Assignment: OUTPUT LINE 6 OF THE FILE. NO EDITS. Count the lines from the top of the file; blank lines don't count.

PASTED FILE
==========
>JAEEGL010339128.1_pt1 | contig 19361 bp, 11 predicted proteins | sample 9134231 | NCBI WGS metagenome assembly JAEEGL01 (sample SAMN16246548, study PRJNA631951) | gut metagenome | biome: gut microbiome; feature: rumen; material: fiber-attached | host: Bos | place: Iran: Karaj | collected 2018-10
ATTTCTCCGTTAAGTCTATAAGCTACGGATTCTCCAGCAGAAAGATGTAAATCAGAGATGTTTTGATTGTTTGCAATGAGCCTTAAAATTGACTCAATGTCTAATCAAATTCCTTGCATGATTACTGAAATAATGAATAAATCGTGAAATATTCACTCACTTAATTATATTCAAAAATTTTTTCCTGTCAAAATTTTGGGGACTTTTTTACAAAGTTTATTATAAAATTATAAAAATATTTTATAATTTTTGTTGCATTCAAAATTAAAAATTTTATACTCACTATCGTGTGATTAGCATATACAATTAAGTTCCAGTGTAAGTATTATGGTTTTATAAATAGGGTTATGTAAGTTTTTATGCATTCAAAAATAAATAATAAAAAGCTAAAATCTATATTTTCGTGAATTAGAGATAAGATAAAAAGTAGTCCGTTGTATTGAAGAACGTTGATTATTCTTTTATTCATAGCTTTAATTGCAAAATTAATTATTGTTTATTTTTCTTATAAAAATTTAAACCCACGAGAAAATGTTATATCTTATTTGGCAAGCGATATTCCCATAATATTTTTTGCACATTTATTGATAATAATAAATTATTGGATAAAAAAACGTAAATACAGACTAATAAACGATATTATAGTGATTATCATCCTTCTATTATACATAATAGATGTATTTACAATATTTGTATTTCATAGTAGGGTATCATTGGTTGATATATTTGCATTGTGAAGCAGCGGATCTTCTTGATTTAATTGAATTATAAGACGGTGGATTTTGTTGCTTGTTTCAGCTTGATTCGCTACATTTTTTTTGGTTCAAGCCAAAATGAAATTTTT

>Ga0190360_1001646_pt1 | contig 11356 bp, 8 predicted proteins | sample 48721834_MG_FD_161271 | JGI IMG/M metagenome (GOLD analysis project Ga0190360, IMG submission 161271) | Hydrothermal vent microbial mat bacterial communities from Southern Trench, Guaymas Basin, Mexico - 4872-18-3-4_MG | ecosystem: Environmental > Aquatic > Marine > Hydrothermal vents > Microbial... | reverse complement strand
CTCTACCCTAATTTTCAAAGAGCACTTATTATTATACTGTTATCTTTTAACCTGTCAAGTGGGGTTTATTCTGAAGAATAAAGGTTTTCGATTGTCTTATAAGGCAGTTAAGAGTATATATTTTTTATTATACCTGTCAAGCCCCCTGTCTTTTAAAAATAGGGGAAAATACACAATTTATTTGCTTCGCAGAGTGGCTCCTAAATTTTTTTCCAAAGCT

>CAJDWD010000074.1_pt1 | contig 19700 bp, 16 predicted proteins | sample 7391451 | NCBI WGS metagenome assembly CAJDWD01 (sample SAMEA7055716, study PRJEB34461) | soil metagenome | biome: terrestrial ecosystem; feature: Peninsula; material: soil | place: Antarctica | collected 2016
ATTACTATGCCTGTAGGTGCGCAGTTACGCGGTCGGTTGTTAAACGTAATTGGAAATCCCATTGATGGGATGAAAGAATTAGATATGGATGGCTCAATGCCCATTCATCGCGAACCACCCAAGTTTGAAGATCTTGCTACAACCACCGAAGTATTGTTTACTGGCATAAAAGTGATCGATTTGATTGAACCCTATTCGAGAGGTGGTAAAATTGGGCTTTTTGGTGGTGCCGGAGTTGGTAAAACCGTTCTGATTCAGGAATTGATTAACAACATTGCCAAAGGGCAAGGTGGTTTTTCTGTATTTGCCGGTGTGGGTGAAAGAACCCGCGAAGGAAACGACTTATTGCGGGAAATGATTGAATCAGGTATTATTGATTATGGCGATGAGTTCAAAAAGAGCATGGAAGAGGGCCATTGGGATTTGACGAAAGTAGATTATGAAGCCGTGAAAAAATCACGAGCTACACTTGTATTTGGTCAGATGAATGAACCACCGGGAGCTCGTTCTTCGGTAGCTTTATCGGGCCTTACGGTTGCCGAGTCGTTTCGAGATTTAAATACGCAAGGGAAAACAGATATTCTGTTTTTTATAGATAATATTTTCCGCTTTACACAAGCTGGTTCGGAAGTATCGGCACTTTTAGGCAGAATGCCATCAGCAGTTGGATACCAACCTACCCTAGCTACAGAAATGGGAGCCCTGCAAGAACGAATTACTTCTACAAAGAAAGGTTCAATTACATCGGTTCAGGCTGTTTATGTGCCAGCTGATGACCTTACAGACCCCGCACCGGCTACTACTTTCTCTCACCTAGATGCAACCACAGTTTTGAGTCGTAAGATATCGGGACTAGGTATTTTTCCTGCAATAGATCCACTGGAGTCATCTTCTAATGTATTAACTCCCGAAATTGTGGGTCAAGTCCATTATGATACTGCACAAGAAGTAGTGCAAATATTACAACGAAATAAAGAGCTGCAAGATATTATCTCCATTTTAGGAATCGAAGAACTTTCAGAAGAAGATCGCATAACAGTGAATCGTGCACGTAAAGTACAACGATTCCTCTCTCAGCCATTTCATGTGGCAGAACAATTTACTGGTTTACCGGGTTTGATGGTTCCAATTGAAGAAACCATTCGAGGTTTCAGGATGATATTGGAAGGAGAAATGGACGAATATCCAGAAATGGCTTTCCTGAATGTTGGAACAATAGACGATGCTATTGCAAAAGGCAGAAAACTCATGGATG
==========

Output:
ATTACTATGCCTGTAGGTGCGCAGTTACGCGGTCGGTTGTTAAACGTAATTGGAAATCCCATTGATGGGATGAAAGAATTAGATATGGATGGCTCAATGCCCATTCATCGCGAACCACCCAAGTTTGAAGATCTTGCTACAACCACCGAAGTATTGTTTACTGGCATAAAAGTGATCGATTTGATTGAACCCTATTCGAGAGGTGGTAAAATTGGGCTTTTTGGTGGTGCCGGAGTTGGTAAAACCGTTCTGATTCAGGAATTGATTAACAACATTGCCAAAGGGCAAGGTGGTTTTTCTGTATTTGCCGGTGTGGGTGAAAGAACCCGCGAAGGAAACGACTTATTGCGGGAAATGATTGAATCAGGTATTATTGATTATGGCGATGAGTTCAAAAAGAGCATGGAAGAGGGCCATTGGGATTTGACGAAAGTAGATTATGAAGCCGTGAAAAAATCACGAGCTACACTTGTATTTGGTCAGATGAATGAACCACCGGGAGCTCGTTCTTCGGTAGCTTTATCGGGCCTTACGGTTGCCGAGTCGTTTCGAGATTTAAATACGCAAGGGAAAACAGATATTCTGTTTTTTATAGATAATATTTTCCGCTTTACACAAGCTGGTTCGGAAGTATCGGCACTTTTAGGCAGAATGCCATCAGCAGTTGGATACCAACCTACCCTAGCTACAGAAATGGGAGCCCTGCAAGAACGAATTACTTCTACAAAGAAAGGTTCAATTACATCGGTTCAGGCTGTTTATGTGCCAGCTGATGACCTTACAGACCCCGCACCGGCTACTACTTTCTCTCACCTAGATGCAACCACAGTTTTGAGTCGTAAGATATCGGGACTAGGTATTTTTCCTGCAATAGATCCACTGGAGTCATCTTCTAATGTATTAACTCCCGAAATTGTGGGTCAAGTCCATTATGATACTGCACAAGAAGTAGTGCAAATATTACAACGAAATAAAGAGCTGCAAGATATTATCTCCATTTTAGGAATCGAAGAACTTTCAGAAGAAGATCGCATAACAGTGAATCGTGCACGTAAAGTACAACGATTCCTCTCTCAGCCATTTCATGTGGCAGAACAATTTACTGGTTTACCGGGTTTGATGGTTCCAATTGAAGAAACCATTCGAGGTTTCAGGATGATATTGGAAGGAGAAATGGACGAATATCCAGAAATGGCTTTCCTGAATGTTGGAACAATAGACGATGCTATTGCAAAAGGCAGAAAACTCATGGATG